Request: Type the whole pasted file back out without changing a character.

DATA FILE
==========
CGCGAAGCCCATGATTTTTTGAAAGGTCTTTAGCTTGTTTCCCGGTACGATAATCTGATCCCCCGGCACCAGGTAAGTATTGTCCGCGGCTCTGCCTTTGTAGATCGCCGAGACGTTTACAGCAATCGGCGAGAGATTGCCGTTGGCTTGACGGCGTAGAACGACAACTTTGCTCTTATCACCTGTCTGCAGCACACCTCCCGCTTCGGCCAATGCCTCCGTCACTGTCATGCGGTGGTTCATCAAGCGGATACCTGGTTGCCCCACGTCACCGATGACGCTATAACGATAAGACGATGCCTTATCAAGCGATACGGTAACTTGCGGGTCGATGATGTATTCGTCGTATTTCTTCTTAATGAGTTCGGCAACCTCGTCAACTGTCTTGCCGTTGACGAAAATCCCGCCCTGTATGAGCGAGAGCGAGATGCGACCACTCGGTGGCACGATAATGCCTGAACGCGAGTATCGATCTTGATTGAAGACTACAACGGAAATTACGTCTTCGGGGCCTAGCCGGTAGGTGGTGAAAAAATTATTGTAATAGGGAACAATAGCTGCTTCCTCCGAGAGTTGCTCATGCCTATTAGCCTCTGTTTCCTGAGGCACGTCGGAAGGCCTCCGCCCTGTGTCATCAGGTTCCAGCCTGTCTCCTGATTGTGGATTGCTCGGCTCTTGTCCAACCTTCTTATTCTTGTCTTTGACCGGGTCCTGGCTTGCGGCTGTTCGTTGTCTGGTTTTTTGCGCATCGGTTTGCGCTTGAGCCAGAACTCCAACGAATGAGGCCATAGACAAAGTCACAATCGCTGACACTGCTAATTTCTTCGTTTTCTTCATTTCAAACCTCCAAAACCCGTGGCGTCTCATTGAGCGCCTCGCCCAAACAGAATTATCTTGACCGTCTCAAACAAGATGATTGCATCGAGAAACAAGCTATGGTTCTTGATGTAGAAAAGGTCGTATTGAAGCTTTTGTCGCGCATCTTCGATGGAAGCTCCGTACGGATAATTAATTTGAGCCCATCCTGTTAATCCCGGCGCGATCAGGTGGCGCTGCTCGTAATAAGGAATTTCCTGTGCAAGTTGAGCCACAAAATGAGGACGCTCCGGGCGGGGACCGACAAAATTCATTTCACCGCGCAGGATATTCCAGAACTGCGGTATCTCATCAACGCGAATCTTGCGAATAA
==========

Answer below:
CGCGAAGCCCATGATTTTTTGAAAGGTCTTTAGCTTGTTTCCCGGTACGATAATCTGATCCCCCGGCACCAGGTAAGTATTGTCCGCGGCTCTGCCTTTGTAGATCGCCGAGACGTTTACAGCAATCGGCGAGAGATTGCCGTTGGCTTGACGGCGTAGAACGACAACTTTGCTCTTATCACCTGTCTGCAGCACACCTCCCGCTTCGGCCAATGCCTCCGTCACTGTCATGCGGTGGTTCATCAAGCGGATACCTGGTTGCCCCACGTCACCGATGACGCTATAACGATAAGACGATGCCTTATCAAGCGATACGGTAACTTGCGGGTCGATGATGTATTCGTCGTATTTCTTCTTAATGAGTTCGGCAACCTCGTCAACTGTCTTGCCGTTGACGAAAATCCCGCCCTGTATGAGCGAGAGCGAGATGCGACCACTCGGTGGCACGATAATGCCTGAACGCGAGTATCGATCTTGATTGAAGACTACAACGGAAATTACGTCTTCGGGGCCTAGCCGGTAGGTGGTGAAAAAATTATTGTAATAGGGAACAATAGCTGCTTCCTCCGAGAGTTGCTCATGCCTATTAGCCTCTGTTTCCTGAGGCACGTCGGAAGGCCTCCGCCCTGTGTCATCAGGTTCCAGCCTGTCTCCTGATTGTGGATTGCTCGGCTCTTGTCCAACCTTCTTATTCTTGTCTTTGACCGGGTCCTGGCTTGCGGCTGTTCGTTGTCTGGTTTTTTGCGCATCGGTTTGCGCTTGAGCCAGAACTCCAACGAATGAGGCCATAGACAAAGTCACAATCGCTGACACTGCTAATTTCTTCGTTTTCTTCATTTCAAACCTCCAAAACCCGTGGCGTCTCATTGAGCGCCTCGCCCAAACAGAATTATCTTGACCGTCTCAAACAAGATGATTGCATCGAGAAACAAGCTATGGTTCTTGATGTAGAAAAGGTCGTATTGAAGCTTTTGTCGCGCATCTTCGATGGAAGCTCCGTACGGATAATTAATTTGAGCCCATCCTGTTAATCCCGGCGCGATCAGGTGGCGCTGCTCGTAATAAGGAATTTCCTGTGCAAGTTGAGCCACAAAATGAGGACGCTCCGGGCGGGGACCGACAAAATTCATTTCACCGCGCAGGATATTCCAGAACTGCGGTATCTCATCAACGCGAATCTTGCGAATAA